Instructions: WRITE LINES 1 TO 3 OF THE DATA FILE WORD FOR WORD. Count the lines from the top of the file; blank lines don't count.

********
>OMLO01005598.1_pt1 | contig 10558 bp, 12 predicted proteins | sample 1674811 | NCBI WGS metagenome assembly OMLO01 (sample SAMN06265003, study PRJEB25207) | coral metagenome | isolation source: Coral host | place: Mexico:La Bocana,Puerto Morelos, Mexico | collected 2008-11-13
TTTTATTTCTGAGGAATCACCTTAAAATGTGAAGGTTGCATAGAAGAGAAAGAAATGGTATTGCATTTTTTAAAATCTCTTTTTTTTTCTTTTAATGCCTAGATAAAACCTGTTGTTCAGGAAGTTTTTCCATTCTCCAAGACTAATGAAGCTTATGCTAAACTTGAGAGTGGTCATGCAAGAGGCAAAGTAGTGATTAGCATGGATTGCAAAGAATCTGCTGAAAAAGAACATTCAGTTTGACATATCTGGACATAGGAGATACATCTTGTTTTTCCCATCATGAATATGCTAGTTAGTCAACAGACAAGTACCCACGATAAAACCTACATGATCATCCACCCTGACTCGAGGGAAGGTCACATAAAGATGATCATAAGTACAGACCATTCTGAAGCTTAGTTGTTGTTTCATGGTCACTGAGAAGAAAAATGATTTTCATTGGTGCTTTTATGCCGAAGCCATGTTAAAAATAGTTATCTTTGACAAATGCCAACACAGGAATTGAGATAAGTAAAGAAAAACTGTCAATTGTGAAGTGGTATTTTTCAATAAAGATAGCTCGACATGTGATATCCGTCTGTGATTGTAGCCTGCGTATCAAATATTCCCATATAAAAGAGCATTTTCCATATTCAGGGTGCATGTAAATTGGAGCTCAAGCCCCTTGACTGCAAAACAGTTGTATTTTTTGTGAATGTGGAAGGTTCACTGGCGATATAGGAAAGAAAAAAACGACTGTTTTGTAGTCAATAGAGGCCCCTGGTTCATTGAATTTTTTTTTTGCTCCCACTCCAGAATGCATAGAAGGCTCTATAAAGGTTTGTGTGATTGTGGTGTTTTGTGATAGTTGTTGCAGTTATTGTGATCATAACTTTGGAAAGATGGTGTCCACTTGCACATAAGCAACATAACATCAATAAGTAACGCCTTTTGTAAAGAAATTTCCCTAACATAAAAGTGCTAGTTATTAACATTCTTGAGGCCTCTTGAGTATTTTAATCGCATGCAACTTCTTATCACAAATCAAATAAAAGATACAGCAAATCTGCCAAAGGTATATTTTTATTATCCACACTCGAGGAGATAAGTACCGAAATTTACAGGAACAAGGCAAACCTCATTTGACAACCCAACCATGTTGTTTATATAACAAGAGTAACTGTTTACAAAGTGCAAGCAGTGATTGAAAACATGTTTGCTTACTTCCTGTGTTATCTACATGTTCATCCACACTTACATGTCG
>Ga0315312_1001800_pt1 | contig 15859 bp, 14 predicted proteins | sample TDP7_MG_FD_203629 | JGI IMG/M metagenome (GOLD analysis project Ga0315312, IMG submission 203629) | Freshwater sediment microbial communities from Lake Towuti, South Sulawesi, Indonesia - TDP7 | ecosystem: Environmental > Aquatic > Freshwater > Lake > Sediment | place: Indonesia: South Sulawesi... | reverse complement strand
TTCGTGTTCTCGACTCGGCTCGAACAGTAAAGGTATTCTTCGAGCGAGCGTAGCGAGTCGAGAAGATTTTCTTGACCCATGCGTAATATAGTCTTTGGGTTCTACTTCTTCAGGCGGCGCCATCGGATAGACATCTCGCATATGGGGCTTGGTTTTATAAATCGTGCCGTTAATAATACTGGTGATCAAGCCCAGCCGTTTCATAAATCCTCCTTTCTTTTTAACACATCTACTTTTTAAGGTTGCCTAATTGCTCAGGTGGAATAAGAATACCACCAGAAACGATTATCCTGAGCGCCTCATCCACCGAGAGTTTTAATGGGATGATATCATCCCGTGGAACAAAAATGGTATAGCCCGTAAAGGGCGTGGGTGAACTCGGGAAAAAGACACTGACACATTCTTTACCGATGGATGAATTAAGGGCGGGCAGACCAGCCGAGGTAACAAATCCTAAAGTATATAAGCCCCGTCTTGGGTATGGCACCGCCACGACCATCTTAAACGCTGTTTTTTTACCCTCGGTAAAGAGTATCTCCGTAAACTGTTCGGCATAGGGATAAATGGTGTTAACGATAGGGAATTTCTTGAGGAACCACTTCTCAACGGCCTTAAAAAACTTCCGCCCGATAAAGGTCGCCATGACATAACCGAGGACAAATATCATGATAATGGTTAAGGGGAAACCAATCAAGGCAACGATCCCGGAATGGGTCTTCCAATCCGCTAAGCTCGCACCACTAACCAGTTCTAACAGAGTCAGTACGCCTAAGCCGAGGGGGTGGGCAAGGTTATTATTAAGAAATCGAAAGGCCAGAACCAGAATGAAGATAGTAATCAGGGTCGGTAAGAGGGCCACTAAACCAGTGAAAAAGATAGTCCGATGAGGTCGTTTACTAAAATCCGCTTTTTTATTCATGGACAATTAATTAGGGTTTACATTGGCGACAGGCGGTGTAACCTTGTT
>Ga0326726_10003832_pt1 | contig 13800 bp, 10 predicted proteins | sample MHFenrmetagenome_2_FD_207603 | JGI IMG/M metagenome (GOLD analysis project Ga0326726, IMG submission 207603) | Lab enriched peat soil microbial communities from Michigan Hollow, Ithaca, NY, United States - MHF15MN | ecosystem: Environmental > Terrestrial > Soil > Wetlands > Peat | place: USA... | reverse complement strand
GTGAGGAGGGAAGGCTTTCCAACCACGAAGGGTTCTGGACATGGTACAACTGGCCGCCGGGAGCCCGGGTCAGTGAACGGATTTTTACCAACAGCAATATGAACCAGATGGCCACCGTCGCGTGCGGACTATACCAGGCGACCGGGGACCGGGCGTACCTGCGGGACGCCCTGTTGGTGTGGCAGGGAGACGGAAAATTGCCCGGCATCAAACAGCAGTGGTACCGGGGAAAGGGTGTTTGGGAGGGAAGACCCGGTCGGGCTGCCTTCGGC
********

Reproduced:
>OMLO01005598.1_pt1 | contig 10558 bp, 12 predicted proteins | sample 1674811 | NCBI WGS metagenome assembly OMLO01 (sample SAMN06265003, study PRJEB25207) | coral metagenome | isolation source: Coral host | place: Mexico:La Bocana,Puerto Morelos, Mexico | collected 2008-11-13
TTTTATTTCTGAGGAATCACCTTAAAATGTGAAGGTTGCATAGAAGAGAAAGAAATGGTATTGCATTTTTTAAAATCTCTTTTTTTTTCTTTTAATGCCTAGATAAAACCTGTTGTTCAGGAAGTTTTTCCATTCTCCAAGACTAATGAAGCTTATGCTAAACTTGAGAGTGGTCATGCAAGAGGCAAAGTAGTGATTAGCATGGATTGCAAAGAATCTGCTGAAAAAGAACATTCAGTTTGACATATCTGGACATAGGAGATACATCTTGTTTTTCCCATCATGAATATGCTAGTTAGTCAACAGACAAGTACCCACGATAAAACCTACATGATCATCCACCCTGACTCGAGGGAAGGTCACATAAAGATGATCATAAGTACAGACCATTCTGAAGCTTAGTTGTTGTTTCATGGTCACTGAGAAGAAAAATGATTTTCATTGGTGCTTTTATGCCGAAGCCATGTTAAAAATAGTTATCTTTGACAAATGCCAACACAGGAATTGAGATAAGTAAAGAAAAACTGTCAATTGTGAAGTGGTATTTTTCAATAAAGATAGCTCGACATGTGATATCCGTCTGTGATTGTAGCCTGCGTATCAAATATTCCCATATAAAAGAGCATTTTCCATATTCAGGGTGCATGTAAATTGGAGCTCAAGCCCCTTGACTGCAAAACAGTTGTATTTTTTGTGAATGTGGAAGGTTCACTGGCGATATAGGAAAGAAAAAAACGACTGTTTTGTAGTCAATAGAGGCCCCTGGTTCATTGAATTTTTTTTTTGCTCCCACTCCAGAATGCATAGAAGGCTCTATAAAGGTTTGTGTGATTGTGGTGTTTTGTGATAGTTGTTGCAGTTATTGTGATCATAACTTTGGAAAGATGGTGTCCACTTGCACATAAGCAACATAACATCAATAAGTAACGCCTTTTGTAAAGAAATTTCCCTAACATAAAAGTGCTAGTTATTAACATTCTTGAGGCCTCTTGAGTATTTTAATCGCATGCAACTTCTTATCACAAATCAAATAAAAGATACAGCAAATCTGCCAAAGGTATATTTTTATTATCCACACTCGAGGAGATAAGTACCGAAATTTACAGGAACAAGGCAAACCTCATTTGACAACCCAACCATGTTGTTTATATAACAAGAGTAACTGTTTACAAAGTGCAAGCAGTGATTGAAAACATGTTTGCTTACTTCCTGTGTTATCTACATGTTCATCCACACTTACATGTCG
>Ga0315312_1001800_pt1 | contig 15859 bp, 14 predicted proteins | sample TDP7_MG_FD_203629 | JGI IMG/M metagenome (GOLD analysis project Ga0315312, IMG submission 203629) | Freshwater sediment microbial communities from Lake Towuti, South Sulawesi, Indonesia - TDP7 | ecosystem: Environmental > Aquatic > Freshwater > Lake > Sediment | place: Indonesia: South Sulawesi... | reverse complement strand